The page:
If you’re pleased with your staff’s performance whilst working from home, but aren’t sure how they feel about remote working, it can be beneficial to undertake a charity-wide feedback survey to make sure you’re taking everyone’s opinions into account.

Charities beyond lockdown 1.jpg

2. Planning and setting rules for the reopening of charity shops

If you’re the owner or manager of a charity shop which is yet to reopen, you’ll need to set a reopening plan so that you can make sure your shop is as prepared as possible. Some things to think about include:

  • Making opening times as clear as you can.
  • Rolling out additional safety measures.
  • Making covid rules very clear to customers.
  • Training staff on new rules and what to do should a customer not adhere to them.
  • Outline donation rules so those looking to donate know what they can/can’t bring and what they need to do before donating.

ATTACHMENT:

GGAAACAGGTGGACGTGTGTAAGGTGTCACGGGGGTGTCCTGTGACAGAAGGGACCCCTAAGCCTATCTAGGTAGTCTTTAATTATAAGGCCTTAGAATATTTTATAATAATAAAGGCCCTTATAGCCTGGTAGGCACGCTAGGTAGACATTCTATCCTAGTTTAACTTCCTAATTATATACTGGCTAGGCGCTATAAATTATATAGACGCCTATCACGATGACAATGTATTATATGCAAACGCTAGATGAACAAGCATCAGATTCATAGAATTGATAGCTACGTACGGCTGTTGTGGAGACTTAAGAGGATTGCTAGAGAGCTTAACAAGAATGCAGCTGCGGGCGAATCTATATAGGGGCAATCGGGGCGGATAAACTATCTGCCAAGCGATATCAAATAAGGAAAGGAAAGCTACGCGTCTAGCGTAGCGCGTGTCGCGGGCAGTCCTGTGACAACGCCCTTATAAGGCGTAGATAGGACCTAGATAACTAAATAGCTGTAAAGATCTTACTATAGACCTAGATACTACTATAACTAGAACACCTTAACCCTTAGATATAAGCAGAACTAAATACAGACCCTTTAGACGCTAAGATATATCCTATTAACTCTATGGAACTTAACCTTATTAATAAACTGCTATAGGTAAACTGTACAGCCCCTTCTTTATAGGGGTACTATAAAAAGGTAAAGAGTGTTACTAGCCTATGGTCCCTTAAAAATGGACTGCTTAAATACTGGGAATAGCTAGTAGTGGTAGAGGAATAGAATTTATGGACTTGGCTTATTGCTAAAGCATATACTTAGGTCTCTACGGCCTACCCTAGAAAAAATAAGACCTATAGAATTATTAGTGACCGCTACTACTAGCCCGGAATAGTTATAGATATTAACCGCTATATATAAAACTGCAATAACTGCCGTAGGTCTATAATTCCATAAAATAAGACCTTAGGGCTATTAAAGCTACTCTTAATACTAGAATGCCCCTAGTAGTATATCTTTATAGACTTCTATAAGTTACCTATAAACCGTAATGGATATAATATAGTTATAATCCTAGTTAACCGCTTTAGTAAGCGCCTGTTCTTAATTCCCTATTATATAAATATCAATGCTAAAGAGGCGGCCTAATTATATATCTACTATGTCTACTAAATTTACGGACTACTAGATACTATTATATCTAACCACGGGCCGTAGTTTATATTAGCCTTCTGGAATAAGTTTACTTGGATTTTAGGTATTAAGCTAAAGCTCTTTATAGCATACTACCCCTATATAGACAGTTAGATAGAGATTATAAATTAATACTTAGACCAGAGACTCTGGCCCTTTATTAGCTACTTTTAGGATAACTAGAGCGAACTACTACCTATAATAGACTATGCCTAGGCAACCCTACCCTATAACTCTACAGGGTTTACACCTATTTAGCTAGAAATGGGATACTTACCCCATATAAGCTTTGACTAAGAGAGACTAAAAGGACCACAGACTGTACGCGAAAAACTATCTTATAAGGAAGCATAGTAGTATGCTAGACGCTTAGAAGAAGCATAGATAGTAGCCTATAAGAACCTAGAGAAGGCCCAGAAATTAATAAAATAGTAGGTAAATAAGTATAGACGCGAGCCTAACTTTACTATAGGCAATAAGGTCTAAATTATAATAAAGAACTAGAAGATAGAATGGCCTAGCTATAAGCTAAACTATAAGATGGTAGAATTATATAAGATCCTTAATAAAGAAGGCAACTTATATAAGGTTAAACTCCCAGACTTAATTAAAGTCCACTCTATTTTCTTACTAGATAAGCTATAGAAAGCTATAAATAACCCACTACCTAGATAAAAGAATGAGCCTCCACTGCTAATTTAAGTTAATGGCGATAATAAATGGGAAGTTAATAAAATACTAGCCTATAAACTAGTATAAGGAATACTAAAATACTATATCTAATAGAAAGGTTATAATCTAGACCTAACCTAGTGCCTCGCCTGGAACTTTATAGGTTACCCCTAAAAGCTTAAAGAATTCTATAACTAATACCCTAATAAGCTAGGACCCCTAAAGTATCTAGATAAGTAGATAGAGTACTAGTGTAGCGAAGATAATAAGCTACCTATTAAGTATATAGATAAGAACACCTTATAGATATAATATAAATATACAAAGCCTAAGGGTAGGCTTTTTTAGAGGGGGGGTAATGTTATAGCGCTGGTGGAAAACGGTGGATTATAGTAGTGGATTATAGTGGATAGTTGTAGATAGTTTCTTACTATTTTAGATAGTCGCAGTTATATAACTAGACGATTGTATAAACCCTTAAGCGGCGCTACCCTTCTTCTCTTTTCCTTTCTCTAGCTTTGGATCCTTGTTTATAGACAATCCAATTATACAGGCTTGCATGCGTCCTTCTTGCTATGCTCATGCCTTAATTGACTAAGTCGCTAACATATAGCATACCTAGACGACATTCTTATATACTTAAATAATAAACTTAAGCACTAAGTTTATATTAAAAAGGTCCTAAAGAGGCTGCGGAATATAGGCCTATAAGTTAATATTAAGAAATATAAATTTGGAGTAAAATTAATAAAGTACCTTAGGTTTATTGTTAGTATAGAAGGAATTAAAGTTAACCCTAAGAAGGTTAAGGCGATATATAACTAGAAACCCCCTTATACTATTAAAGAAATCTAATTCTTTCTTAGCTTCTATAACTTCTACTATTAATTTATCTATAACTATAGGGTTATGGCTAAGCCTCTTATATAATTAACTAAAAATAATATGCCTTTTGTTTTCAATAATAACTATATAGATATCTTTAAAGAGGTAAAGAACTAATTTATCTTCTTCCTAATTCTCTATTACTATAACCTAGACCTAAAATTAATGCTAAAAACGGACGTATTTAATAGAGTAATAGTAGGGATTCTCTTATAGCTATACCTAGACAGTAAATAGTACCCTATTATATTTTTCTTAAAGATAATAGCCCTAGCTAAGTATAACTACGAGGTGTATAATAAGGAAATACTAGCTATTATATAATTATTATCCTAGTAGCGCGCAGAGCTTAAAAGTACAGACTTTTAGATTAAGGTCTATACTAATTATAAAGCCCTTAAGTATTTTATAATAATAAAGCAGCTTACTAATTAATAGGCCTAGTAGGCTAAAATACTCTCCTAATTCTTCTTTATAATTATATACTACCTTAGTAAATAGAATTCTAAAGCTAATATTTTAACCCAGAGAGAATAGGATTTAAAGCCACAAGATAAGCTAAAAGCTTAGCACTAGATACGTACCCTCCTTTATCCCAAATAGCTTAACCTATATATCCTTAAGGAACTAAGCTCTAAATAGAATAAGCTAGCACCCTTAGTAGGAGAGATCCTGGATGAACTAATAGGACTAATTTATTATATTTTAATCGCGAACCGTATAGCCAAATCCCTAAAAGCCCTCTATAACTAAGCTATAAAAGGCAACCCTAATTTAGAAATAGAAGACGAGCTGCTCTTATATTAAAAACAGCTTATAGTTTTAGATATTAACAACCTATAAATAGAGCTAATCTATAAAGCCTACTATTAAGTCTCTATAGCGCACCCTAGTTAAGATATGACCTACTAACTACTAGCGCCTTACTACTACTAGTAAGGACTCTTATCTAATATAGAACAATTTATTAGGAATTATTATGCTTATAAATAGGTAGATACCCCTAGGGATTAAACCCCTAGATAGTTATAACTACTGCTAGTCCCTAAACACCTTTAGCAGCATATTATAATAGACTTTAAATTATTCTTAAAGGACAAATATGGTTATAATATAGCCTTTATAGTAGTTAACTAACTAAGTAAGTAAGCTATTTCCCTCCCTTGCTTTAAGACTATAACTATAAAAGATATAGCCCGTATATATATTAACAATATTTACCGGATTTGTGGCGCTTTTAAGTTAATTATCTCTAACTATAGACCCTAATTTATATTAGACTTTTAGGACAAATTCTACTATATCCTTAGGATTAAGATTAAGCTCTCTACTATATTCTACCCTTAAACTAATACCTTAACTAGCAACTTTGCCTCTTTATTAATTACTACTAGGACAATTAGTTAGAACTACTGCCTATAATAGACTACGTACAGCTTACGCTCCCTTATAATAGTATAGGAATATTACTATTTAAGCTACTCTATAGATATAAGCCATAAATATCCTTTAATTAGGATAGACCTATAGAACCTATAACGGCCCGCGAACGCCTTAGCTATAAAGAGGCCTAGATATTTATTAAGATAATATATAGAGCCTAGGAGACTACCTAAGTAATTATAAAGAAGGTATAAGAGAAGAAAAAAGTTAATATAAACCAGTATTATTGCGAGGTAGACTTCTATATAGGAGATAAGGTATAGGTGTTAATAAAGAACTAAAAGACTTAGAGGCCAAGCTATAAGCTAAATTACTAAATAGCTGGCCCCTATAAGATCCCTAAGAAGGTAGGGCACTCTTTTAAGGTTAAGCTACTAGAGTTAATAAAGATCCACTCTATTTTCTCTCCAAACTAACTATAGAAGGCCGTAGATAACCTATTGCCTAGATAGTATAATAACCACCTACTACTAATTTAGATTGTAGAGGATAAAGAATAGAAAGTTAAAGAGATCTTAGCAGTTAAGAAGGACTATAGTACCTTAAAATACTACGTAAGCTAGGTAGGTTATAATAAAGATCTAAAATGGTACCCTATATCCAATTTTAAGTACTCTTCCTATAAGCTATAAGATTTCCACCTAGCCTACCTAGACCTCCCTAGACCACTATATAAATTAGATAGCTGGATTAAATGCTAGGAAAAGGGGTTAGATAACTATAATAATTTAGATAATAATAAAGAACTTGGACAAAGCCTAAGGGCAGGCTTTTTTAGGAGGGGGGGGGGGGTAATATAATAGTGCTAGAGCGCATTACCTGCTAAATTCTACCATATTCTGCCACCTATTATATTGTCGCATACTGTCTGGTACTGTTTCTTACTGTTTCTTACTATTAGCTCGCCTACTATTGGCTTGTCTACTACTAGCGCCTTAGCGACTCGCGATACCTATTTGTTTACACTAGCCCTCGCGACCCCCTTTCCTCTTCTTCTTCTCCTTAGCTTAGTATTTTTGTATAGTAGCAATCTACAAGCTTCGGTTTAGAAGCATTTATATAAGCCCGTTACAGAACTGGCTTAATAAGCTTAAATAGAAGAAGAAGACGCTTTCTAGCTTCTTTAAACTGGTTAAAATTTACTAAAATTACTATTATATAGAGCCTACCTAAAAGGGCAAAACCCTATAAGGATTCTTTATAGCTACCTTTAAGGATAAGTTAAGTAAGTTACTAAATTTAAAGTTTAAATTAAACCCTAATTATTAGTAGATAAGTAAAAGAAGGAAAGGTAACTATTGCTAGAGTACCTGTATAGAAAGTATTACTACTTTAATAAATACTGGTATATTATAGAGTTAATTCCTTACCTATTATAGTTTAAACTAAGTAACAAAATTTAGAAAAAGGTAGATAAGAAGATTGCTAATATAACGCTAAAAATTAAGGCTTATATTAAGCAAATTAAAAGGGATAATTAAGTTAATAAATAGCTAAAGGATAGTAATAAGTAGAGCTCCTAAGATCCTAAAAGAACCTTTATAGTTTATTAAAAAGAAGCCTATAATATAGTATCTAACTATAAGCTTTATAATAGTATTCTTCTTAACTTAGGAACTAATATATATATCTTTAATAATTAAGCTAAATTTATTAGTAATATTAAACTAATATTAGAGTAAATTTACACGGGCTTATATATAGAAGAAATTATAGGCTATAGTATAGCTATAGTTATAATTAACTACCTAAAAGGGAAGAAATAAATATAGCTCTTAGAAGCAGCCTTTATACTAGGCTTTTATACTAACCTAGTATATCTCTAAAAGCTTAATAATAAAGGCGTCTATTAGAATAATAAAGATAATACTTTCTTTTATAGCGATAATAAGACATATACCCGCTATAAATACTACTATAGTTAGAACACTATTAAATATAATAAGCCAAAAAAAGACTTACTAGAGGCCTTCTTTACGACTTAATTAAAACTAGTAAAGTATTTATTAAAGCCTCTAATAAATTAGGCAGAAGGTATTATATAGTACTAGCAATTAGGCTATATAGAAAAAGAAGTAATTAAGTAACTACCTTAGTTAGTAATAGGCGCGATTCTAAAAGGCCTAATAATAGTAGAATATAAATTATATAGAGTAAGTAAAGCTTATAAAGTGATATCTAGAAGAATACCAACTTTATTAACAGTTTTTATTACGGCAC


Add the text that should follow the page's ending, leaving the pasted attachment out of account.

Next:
• Outline a risk management plan.
  • Outline a clear process from the point of donation to displaying items on the shop floor.
  • Advertise for new staff/volunteers as early as possible.

3. Getting your vehicles back on the road

If you had to stop your services throughout the pandemic, you may have found yourself registering your vehicles as off the road (SORN) to save money on tax and insurance. If this is the case, before hitting the road again, you’ll need to tax and insure your vehicles, whilst also making sure they are roadworthy and have up to date MOT certificates.

If your charity's motor insurance is due for renewal, Endsleigh can help. We can provide cover for a single vehicle or a fleet of minibuses, covering all your vehicles under one roof with our charity motor fleet insurance. Cover is offered on an “any driver” basis, which includes volunteers.